MIC welcomes visitors with disabilities and we do all that we can to ensure that every visitor is able to fully enjoy what our campus has to offer.

If you require special assistance please contact our Access & Disability Officer, Maura Moore prior to you visit at +353 61 204927 or by email:

We can then give specific advice to assist in making your visit to the College as complete as possible.

Keynote Speakers

Dr Lisa Fitzpatrick

Defining Freedom: Intergeneration and Intersectional Debate in Contemporary Feminism

This paper looks at how tensions within feminism as an intersectional, cross-generational movement were foregrounded by the #Me Too and #Time’s Up movements, with a particular emphasis on contrasting conceptions of freedom. Drawing on Bergson’s writings on free will, and Elizabeth Grosz’s new materialist engagement with his work, the essay considers the competing and overlapping conceptions of ‘freedom from’, and ‘freedom to’. Seeking to situate feminist arguments and activism temporally, the essay proposes that different forms of freedom are more urgent at different stages in the movement, and that this is partly what underlies the ambivalent response of some older feminists to #Time’s Up. It also reflects upon the possibly complicity of second wave feminism with forms of sexual exploitation.

These contemporary protest movements have reinvigorated feminism, while reasserting the old feminist adage that ‘the personal is the political’ in a way that is oppositional to contemporary neoliberal constructions of freedom and empowerment.

The paper seeks to open up some of these questions to consider freedom as a powerful and conflicted feminist value with the potential to ameliorate differences of class, race, and ethnicity.  


Dr Lisa Fitzpatrick is Senior Lecturer in Drama at University of Ulster in Derry. Her areas of research include post-conflict performance, gender and violence, and contemporary performance in Ireland. Following the publication of her monograph Rape on the Contemporary Stage (Palgrave, 2018), she is working on the issue of violence and the erotic. She was a convenor of the conference ‘Protest and Performance’ in Derry in January 2019, and is currently working on a funded project with Kabosh Theatre Company, on a project about women and conflict.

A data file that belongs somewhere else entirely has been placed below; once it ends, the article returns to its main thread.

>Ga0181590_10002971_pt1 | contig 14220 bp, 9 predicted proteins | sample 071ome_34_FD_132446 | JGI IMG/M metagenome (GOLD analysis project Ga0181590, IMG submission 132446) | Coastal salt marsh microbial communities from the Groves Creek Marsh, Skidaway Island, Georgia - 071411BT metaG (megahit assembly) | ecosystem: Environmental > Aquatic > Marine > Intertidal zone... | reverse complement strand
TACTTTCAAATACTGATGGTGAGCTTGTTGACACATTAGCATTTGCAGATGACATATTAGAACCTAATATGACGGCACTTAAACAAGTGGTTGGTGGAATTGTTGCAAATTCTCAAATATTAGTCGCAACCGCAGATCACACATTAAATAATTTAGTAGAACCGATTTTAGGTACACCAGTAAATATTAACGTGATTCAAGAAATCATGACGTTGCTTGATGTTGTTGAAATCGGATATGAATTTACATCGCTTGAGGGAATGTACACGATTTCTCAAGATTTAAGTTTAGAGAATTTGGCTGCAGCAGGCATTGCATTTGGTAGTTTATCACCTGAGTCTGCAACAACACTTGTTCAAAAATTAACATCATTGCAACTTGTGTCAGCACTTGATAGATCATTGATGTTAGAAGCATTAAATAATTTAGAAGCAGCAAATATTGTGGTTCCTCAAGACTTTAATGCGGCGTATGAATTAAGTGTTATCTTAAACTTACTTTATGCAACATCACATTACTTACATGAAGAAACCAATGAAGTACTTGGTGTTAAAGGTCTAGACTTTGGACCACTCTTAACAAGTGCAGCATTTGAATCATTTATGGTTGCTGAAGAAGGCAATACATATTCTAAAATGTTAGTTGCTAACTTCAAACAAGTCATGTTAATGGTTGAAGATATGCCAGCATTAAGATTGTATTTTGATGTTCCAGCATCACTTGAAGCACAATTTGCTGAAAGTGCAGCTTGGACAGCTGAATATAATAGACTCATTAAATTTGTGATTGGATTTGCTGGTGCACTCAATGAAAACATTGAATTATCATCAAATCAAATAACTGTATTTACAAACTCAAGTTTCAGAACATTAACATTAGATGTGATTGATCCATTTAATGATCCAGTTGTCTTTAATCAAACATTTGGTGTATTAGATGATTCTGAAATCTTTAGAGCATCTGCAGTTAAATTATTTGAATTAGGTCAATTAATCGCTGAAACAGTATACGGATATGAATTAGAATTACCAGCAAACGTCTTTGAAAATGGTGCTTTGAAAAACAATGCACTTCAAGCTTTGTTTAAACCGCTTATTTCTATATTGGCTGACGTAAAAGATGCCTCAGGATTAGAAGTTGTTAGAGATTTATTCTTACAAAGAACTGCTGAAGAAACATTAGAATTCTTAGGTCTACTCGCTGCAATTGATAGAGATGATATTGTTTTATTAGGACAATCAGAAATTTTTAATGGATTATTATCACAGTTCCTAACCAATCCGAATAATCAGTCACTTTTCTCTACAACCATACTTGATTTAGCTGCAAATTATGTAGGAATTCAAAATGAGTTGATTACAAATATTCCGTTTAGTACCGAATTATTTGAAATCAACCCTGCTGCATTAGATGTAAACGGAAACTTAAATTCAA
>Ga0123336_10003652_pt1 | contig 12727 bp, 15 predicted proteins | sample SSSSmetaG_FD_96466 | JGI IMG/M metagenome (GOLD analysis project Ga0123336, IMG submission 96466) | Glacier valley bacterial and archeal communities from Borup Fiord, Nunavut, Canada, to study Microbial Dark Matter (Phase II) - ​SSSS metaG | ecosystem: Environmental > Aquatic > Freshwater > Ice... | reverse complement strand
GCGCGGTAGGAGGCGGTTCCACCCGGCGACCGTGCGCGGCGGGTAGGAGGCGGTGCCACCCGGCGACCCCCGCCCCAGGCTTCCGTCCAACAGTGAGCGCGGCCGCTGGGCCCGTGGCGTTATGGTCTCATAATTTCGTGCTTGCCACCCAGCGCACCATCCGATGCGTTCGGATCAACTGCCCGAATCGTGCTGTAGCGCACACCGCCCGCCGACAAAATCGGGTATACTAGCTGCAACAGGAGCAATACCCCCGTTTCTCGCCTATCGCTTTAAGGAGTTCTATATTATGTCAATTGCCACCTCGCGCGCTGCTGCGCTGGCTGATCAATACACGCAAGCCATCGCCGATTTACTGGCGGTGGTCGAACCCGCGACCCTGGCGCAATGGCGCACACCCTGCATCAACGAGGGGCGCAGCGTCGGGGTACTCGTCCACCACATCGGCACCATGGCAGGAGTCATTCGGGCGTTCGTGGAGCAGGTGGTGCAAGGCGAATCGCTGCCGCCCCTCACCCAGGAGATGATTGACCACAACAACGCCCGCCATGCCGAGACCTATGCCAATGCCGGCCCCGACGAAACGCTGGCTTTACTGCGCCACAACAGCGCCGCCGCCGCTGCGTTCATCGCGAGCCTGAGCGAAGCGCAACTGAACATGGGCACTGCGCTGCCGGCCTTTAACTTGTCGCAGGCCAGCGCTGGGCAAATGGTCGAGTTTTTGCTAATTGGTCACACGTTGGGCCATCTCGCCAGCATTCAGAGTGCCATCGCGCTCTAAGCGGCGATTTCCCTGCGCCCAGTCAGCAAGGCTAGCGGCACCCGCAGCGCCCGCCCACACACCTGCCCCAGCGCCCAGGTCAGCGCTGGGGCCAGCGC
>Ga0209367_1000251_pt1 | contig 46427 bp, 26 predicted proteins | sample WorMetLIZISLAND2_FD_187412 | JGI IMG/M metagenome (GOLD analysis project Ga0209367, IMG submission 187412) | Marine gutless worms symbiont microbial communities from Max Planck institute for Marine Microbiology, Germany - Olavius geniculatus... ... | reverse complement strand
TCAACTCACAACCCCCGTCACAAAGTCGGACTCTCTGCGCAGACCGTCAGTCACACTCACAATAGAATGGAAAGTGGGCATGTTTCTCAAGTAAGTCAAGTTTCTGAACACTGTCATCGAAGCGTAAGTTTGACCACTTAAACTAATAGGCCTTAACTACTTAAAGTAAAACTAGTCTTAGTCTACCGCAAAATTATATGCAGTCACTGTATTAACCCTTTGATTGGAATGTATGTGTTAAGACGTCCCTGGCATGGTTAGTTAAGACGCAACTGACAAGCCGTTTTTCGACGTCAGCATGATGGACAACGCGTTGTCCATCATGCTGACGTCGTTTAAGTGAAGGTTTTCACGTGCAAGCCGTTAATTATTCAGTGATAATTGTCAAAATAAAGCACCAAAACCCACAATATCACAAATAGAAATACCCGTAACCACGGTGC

Dr Emilie Pine

'Who gets to speak? Voice, storytelling and silence'

What are the ethics and aesthetics of representing child abuse, sexual violence and state violence? What role does storytelling play in allowing these experiences of violence to be heard? How do we think about silence in the wake of its 'breaking'? These questions will inform this discussion of Irish and international theatre works that attempt to give voice to the silent. 


Emilie Pine is Associate Professor of Modern Drama at University College Dublin. Emilie is Editor of the Irish University Review and Director of the Irish Memory Studies Network. She is PI of the Irish Research Council New Horizons project Industrial Memories a digital humanities re-reading of the Ryan Report on institutional child abuseEmilie has published widely in the fields of Irish studies, Performance studies, and Memory studies, including The Politics of Irish Memory: Performing Remembrance in Contemporary Irish Culture (Palgrave, 2011) and The Memory Marketplace: Performance, Testimony and Witnessing in Contemporary Theatre (forthcoming Indiana University Press, 2019). Her first collection of personal essays, Notes to Self, is published by Tramp Press (2018) in Ireland & Hamish Hamilton in the UK, was shortlisted for the Royal Irish Academy Michel Deon award, and has won the IACI Butler Literary Award, and the An Post Irish Book Awards for Best Newcomer, and Book of the Year 2018.

Conference Schedule & Programme

This is the final programme as of May 1st.

ISTR 2019 Schedule
Date Time Event Venue
Friday 10th May 9.30-11am Registration Open Foundation Building, Mary Immaculate College
  10.45-11am Opening Remarks and Conference Welcome Drama Studio
  11am-12.15pm Simultaneous Paper Panels & Workshops (G08, G10, Drama Studio) Panel One (Drama Studio) Political Nationalism and Re-Imagined Ireland

Chair: Rhona Trench

  • Ian R. Walsh, NUIG

‘Irish Language Pantomimes at the Abbey: How Popular entertainments led to a renaissance in Irish Theatre’

  • Geoffrey Gould

‘Identifying a New Generation of Playwrights’

  • Siobhán O’Gorman, University of Lincoln